Feb. 7, 2012

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Hicks, UCF have great expectations

By Sean Ryan

CollegeBaseballInsider.com Co-Founder

sean@collegebaseballinsider.com @collbaseball


In the span of a year, D.J. Hicks (left) has gone from uncertainty to undoubtedly one of the best players in Conference USA.


Hicks, a redshirt junior first baseman/pitcher at UCF, entered last season a bit of a question mark after missing almost his entire sophomore season with a lung injury. Fast forward a year and he’s the C-USA preseason player of the year and one of many reasons the Knights are optimistic about improving on last year’s NCAA Tournament team, their first appearance in seven years.


“The expectation for him is to be a leader for us every single day that he shows up to the field and be an example for our players,” UCF coach Terry Rooney said. “Every single day, he’s done that. He has flourished in that role.


“For us to have a great year, D.J. Hicks has to have a great year. It’s pretty simple.”


It may sound as if Rooney has great expectations for Hicks and his Knights. That’s exactly the point.


“Our theme for our team is ‘Good to Great,’” said Rooney, whose squad went 39-23 a year ago. “We were good last year, we want to be great.”


Many eyes will be on Dalton James Hicks, who always has gone by D.J. and “was confused when I went to kindergarten, it said Dalton on my desk.”


Hicks, a 6-5, 240-pounder, returns to the middle of the lineup after a splendid redshirt sophomore season when he hit a team-best .351 with 14 homers, 66 RBI and a .583 slugging percentage. He was the lefty-hitting power complement to right-handed Jonathan Griffin (.343/19/58), who was drafted by Arizona in the 21st round, one of seven Knights to be drafted last year.


Hicks doesn’t feel any pressure.


Pressure is seeing your career hang in the balance.


After a freshman season in which he hit .301 with 32 RBI and went 4-5 as a starter on the mound, Hicks was enjoying a summer with the Luray Wranglers of the Valley Baseball League in Virginia. In a game late in the season, he dove for a ball while playing first base.


“I remember diving and feeling a little bit of something,” Hicks said. “The next inning I doubled, and I had trouble breathing.”


The next morning, he “felt almost like a bouncing” in his right chest while walking and had more trouble breathing. Not thinking it was anything serious, Hicks took a week off then played the final week of the season before returning home to Altamonte Springs, Fla.


A couple weeks later, Hicks was back on campus. As he stepped out of his car to attend the Knights’ first team meeting in the fall of 2009, he felt the same pain as he initially felt when he was injured. Hicks tried to hit a little that week but was in too much pain.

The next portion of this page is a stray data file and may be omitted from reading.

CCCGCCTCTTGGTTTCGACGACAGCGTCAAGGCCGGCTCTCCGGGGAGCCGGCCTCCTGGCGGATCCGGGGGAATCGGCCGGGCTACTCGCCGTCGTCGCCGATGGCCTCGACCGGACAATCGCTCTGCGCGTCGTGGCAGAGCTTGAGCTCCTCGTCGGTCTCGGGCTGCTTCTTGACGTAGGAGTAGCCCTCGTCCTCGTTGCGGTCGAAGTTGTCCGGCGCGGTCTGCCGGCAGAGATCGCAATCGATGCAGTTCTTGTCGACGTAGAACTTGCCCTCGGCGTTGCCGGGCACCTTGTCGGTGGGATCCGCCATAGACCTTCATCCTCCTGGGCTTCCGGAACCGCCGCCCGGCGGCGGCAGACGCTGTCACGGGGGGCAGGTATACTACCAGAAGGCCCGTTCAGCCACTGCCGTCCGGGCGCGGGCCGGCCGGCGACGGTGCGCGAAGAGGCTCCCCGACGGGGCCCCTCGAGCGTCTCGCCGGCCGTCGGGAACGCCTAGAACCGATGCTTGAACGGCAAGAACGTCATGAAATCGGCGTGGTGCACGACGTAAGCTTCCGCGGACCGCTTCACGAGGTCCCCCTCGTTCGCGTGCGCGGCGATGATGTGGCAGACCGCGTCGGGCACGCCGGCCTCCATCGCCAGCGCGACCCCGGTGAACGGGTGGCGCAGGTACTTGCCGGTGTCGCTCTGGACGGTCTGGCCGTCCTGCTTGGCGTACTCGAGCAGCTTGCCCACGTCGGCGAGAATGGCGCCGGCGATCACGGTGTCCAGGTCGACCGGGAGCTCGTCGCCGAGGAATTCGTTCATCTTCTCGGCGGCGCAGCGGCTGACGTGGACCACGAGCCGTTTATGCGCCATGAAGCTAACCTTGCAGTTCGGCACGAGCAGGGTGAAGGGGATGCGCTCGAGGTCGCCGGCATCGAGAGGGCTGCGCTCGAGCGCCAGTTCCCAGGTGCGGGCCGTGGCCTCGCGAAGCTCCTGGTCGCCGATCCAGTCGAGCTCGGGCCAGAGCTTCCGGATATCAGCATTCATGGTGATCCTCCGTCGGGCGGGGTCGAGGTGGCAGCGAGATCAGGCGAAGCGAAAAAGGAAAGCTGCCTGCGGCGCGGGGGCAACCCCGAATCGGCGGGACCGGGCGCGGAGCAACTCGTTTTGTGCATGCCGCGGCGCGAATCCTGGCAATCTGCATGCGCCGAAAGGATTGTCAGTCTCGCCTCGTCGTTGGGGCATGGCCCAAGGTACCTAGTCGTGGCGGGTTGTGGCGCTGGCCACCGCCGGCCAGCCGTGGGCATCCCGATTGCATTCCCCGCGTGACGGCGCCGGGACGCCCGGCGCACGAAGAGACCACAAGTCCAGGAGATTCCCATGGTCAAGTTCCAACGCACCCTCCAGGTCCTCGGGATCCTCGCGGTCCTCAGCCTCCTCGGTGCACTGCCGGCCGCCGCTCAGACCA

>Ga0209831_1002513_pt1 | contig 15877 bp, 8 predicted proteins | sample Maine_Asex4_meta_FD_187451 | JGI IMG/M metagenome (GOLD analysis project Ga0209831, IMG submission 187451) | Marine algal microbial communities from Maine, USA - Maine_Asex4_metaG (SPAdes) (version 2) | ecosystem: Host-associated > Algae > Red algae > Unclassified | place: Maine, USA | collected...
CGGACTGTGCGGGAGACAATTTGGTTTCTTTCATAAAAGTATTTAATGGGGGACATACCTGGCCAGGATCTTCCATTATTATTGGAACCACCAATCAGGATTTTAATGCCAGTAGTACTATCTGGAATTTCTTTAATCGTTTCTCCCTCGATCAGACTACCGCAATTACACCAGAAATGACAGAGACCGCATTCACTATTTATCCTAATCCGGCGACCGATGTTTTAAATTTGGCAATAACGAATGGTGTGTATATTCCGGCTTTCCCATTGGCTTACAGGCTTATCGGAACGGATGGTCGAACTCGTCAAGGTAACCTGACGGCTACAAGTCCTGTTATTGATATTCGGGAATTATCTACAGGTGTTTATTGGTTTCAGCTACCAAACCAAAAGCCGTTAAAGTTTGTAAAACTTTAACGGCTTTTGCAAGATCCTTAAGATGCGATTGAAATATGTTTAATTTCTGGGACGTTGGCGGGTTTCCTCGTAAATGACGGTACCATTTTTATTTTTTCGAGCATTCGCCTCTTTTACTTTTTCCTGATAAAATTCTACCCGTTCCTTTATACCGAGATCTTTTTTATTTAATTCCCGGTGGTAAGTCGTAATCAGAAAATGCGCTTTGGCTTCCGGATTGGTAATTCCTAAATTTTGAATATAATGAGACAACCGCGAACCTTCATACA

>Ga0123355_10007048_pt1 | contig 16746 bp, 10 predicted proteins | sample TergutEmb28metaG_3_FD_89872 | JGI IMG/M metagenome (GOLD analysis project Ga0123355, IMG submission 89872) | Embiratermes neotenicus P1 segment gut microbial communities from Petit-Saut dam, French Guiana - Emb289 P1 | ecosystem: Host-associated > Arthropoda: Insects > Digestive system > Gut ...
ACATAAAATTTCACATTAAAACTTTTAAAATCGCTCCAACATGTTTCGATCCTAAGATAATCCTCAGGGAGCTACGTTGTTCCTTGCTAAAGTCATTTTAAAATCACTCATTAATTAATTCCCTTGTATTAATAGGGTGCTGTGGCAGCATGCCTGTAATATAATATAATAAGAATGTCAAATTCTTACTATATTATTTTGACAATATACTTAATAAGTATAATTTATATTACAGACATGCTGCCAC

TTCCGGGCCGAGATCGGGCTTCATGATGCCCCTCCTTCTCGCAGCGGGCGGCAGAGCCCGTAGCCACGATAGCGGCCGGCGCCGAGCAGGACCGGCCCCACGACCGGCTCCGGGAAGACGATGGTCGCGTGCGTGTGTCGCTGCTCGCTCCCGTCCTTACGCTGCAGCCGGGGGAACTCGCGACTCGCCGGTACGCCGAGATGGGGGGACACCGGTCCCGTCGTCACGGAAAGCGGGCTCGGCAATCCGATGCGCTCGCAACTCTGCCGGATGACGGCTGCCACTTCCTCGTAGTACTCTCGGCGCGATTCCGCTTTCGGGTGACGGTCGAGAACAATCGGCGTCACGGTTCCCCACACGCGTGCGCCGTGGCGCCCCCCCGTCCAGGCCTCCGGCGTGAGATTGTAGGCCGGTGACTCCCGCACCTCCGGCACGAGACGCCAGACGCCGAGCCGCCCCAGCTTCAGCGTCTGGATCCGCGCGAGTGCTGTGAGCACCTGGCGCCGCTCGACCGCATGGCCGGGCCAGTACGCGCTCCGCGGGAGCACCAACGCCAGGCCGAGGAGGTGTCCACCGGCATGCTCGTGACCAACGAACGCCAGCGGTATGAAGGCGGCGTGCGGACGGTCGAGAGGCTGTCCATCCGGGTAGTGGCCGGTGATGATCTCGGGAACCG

Trainers couldn’t find anything wrong but set him up with a rib specialist. Still looking for a cause for the pain, Hicks next went to a general practitioner. After some X-rays, the mystery was solved: Hicks had a collapsed right lung.


“As soon as he got the X-ray, he said you’re not allowed to leave my sight,” Hicks said. “He was more concerned that I had gone so long. He said it’s obviously not good to be walking around with one healthy lung.”


Hicks had surgery that night, a simpler surgery that would cause less recovery time. When that procedure didn’t work, Hicks had a second, more intensive surgery a week later. All told, he spent 16 days in the hospital.


The road back was unknown.


Doctors thought Hicks could miss as little as eight months and as much as a year and a half. Hicks couldn’t lift or play baseball for five months. Because of the inactivity, he gained some weight, but ended up losing about 15 pounds. He tried to come back in early March after missing UCF’s first seven games but could only muster six games.


“Each day got worse and worse,” Hicks said.


He sat out the rest of the year and was granted a medical redshirt.


“That was the first time in my life I’ve ever had to sit out one or two games,” Hicks said.


Rooney said, “It was hard on D.J. It was hard on our kids. He’s one of our leaders.”


Hicks took the time off as an opportunity to learn. He hung around Rooney and then associate head coach Cliff Godwin. He picked their brains and studied UCF’s hitters, listening as the coaches made adjustments with his teammates.


“At the end of the day, I think it really helped,” he said. “I learned a little more from the outside view than as a player.”


When he returned last year, Hicks primarily served as the Knights’ designated hitter; he also logged 12 innings on the hill. Even though he wasn’t 100 percent, he put together a monster year and was named to the C-USA’s second team.


“It gave me, I don’t want to say drive, but I think it gave me a little more extra than I think other players know they have,” Hicks said of being injured. “You know what your body can handle.”


Now Hicks, a 49th round pick of San Francisco out of high school, is coming off a summer when he led the Cape Cod League with seven homers. He is part of a terrific cast that includes veterans Ronnie Richardson (.312/2/34), Travis Shreve (.302/0/20/22 SB), Erik Hempe (.307/7/29) and Darnell Sweeney (.288/1/45).


And he’s finally healthy.


“Right now, the first thing is to take it from ‘Good to Great,’” Hicks said. “We’re all proud as a team of what we accomplished last year. At the end of the day it’s not what we set out for.”


(photos courtesy of UCF Media Relations Office)